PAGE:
Archive for February, 2008

voicing II

February 29, 2008

Part two of six.

The good function of a harpsichord plectrum is a matter of its length and of the shape of the lower side of its tip:

- it must not touch the string when the register is switched off,

- it may not be so short that it, when engaged, barely touches the string so it sometimes sounds loud and sometimes soft,

- it must safely slip back under the string when released.

The first two points need no further explanation. To test whether the plectrum actually does slip back properly, one has to manually dampen the string and release the key as slowly as possible. The best way to describe this test is that you should act as if you actually wanted the plectrum to hang on the string. Those plectra that frustrate your effort are fine. Those that respond to your wishes are not (various maintenance course members have failed to understand the twisted logic of this image, but I still like it). If the plectrum doesn’t slip back properly, the usual solution is to cut the tip diagonally from below so it makes a slope that glides off more easily. In plectra made of quill, this shape is absolutely necessary. (more…)

voicing I

February 28, 2008

I am posting here a new version of my article on harpsichord voicing, which has previously appeared in Swedish and Dutch (1995 and 1998). Since then, I have collected more information about voicing (both with delrin and quill) and I have seen many more instruments by various makers and in various states that in one or another way confirmed my ideas or helped to refine them. So while this text is, in structure, not unlike the original one, it speaks, let us say, louder. This article is divided in six sections. After final proofreading, I will also provide the whole text as a downloadable pdf document.

The article was originally intended as an encouragement for using bird’s quills in harpsichords. However, the commonly used delrin is a very good alternative for quill, if it is used well. Even the reader who is not considering quill will find useful information about delrin further below.

Introduction

Harpsichordists hear a lot from other musicians about how their instrument sounds: it is too loud, says the recorder player; it is too soft, say the members of a string ensemble; it sounds too aggressive, says the cellist who sits beside the bentside; it is unreliable and out of tune, say all those people who have to do with casually played conservatory harpsichords. A true harpsichord lover might find these remarks ridiculous, but let’s face it: there is every reason for learning how to improve one’s tuning technique, how to keep the dampers in shape and, of course, how to make proper plectra. A harpsichord in poor shape has, in terms of charm, not much to offer – and even in an instrument in better shape we must accept most of the basic conditions that characterize harpsichords: their dynamic range is relatively small in comparison to other instruments, no matter how hard we hit the keys; their tone has a high content of partials; and although the non-musical noise that accompanies the tone production – that is, the mechanical clicking that accompanies the attack and the characteristic sound heard when we release the key – may be low in a good instrument, the player has little influence on it. If we want to maximise our possibilities as players, we ought to look more closely at the part of the action that produces both, the tone and the noise: the plectrum. (more…)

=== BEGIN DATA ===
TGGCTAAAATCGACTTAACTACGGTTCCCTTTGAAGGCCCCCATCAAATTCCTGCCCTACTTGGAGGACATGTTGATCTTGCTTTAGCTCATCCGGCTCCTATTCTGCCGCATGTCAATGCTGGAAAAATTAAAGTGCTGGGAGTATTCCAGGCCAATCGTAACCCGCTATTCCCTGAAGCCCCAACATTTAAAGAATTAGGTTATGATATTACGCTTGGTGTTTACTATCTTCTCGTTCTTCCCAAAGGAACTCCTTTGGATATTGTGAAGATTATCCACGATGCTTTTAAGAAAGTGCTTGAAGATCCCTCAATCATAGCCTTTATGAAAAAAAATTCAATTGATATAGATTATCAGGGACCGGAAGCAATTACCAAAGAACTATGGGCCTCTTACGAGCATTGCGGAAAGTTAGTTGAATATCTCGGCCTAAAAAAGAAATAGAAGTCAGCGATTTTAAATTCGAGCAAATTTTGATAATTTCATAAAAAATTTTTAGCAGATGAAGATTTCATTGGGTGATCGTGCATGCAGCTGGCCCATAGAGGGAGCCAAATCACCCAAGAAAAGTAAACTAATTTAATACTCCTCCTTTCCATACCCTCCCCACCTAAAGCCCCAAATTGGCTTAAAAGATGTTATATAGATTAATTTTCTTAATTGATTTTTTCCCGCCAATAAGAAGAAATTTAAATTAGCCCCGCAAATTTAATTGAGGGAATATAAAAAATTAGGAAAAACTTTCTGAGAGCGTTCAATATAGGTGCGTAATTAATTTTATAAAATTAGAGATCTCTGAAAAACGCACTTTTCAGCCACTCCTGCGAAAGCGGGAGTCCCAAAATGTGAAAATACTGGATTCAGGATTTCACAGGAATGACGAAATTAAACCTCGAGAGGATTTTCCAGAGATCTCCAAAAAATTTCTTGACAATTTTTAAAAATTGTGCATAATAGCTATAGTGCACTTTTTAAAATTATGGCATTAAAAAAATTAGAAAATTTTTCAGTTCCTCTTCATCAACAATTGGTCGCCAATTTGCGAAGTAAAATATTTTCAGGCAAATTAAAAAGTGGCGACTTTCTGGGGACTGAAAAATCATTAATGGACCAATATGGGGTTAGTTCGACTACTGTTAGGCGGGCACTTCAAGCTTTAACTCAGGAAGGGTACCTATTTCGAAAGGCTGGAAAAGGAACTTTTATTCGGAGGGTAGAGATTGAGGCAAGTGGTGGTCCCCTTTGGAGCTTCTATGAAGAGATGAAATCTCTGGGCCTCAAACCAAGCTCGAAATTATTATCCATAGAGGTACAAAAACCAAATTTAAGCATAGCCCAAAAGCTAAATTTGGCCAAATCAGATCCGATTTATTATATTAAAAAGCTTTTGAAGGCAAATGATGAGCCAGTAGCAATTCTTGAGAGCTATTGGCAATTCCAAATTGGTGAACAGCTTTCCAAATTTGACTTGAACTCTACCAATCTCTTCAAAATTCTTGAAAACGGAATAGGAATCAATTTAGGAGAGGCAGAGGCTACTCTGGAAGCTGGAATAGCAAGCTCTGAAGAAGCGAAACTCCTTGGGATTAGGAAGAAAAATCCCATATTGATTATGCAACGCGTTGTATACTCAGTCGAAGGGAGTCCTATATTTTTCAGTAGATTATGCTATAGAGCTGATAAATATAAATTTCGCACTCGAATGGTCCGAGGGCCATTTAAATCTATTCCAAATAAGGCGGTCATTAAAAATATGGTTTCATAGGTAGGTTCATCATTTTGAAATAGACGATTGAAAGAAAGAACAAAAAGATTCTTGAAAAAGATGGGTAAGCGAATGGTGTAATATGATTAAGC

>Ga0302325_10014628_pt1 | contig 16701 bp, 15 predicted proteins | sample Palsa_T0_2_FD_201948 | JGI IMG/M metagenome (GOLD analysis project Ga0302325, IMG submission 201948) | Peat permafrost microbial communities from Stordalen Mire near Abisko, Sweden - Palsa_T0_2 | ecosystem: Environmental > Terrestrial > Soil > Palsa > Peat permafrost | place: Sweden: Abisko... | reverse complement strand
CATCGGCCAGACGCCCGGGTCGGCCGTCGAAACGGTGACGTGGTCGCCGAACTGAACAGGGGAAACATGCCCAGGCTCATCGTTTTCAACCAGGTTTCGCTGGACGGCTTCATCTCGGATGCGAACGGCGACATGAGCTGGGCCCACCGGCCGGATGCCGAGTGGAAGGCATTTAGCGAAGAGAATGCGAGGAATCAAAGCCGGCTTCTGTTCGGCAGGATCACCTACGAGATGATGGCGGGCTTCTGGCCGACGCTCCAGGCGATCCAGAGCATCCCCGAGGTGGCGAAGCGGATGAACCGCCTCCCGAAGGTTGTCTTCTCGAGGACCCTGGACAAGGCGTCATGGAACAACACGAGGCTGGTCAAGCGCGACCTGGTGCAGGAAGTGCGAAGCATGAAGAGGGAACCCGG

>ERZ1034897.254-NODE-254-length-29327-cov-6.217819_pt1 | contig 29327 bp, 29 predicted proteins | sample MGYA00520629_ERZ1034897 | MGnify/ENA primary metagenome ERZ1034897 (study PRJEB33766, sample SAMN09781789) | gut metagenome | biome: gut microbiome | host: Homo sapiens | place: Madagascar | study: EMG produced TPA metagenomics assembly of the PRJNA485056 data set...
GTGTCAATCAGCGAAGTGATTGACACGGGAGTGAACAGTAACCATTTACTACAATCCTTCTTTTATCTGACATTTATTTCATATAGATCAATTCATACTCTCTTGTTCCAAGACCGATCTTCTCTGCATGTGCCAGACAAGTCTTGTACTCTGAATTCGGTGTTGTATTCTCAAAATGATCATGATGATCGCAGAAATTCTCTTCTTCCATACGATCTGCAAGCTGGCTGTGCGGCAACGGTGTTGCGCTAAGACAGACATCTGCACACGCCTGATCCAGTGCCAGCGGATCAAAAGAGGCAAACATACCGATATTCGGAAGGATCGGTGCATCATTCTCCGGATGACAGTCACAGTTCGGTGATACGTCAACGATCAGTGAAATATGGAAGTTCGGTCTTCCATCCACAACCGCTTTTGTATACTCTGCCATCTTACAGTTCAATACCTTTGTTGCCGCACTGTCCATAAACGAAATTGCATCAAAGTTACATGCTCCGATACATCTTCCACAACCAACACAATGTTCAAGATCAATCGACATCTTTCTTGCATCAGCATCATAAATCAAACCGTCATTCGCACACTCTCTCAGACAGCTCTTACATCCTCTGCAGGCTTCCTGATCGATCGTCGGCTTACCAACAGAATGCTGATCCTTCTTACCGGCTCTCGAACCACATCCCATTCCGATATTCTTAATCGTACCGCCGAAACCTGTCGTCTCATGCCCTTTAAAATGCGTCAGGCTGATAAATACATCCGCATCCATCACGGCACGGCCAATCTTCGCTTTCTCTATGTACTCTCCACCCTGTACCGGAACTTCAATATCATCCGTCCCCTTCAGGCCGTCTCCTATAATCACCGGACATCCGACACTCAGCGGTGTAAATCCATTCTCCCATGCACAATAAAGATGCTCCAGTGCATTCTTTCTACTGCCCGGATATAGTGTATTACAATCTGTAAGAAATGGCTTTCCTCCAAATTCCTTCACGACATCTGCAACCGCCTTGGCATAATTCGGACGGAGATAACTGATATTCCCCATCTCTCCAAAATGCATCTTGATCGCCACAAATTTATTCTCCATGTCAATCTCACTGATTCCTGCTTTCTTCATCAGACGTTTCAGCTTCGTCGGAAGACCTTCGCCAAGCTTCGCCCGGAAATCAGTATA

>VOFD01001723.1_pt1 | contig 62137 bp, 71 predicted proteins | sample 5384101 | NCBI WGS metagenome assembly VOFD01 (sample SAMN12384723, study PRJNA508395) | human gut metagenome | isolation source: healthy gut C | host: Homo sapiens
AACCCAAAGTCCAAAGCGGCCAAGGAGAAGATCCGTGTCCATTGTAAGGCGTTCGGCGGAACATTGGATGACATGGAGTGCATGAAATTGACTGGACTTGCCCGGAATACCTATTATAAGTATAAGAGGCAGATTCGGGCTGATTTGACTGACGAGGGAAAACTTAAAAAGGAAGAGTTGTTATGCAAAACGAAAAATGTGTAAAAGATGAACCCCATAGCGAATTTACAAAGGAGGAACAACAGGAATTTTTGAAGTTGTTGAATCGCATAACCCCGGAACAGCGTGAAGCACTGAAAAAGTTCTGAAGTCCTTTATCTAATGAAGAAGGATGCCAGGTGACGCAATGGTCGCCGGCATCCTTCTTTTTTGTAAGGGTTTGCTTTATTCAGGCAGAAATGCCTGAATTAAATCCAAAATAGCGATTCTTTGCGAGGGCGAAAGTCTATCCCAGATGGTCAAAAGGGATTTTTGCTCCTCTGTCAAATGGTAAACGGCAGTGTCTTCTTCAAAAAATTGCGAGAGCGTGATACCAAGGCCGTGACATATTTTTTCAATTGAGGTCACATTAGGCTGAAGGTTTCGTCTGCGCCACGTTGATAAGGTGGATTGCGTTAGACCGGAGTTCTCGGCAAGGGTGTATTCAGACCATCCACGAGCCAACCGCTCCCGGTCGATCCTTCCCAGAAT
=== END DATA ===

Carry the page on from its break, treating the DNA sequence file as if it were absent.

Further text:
on not writing about ensemble leaders

February 27, 2008

Ever since I posted about rehearsal culture and the democratic ensemble, my mind has been munching on a few tough morsels. I keep returning to the following questions: in what kind of situations do I believe that a musical leader is necessary; what kinds of musical leadership do I believe to be appropriate on various occasions; and which set of attitudes serves a musical leader best for functioning appropriately in practice? (more…)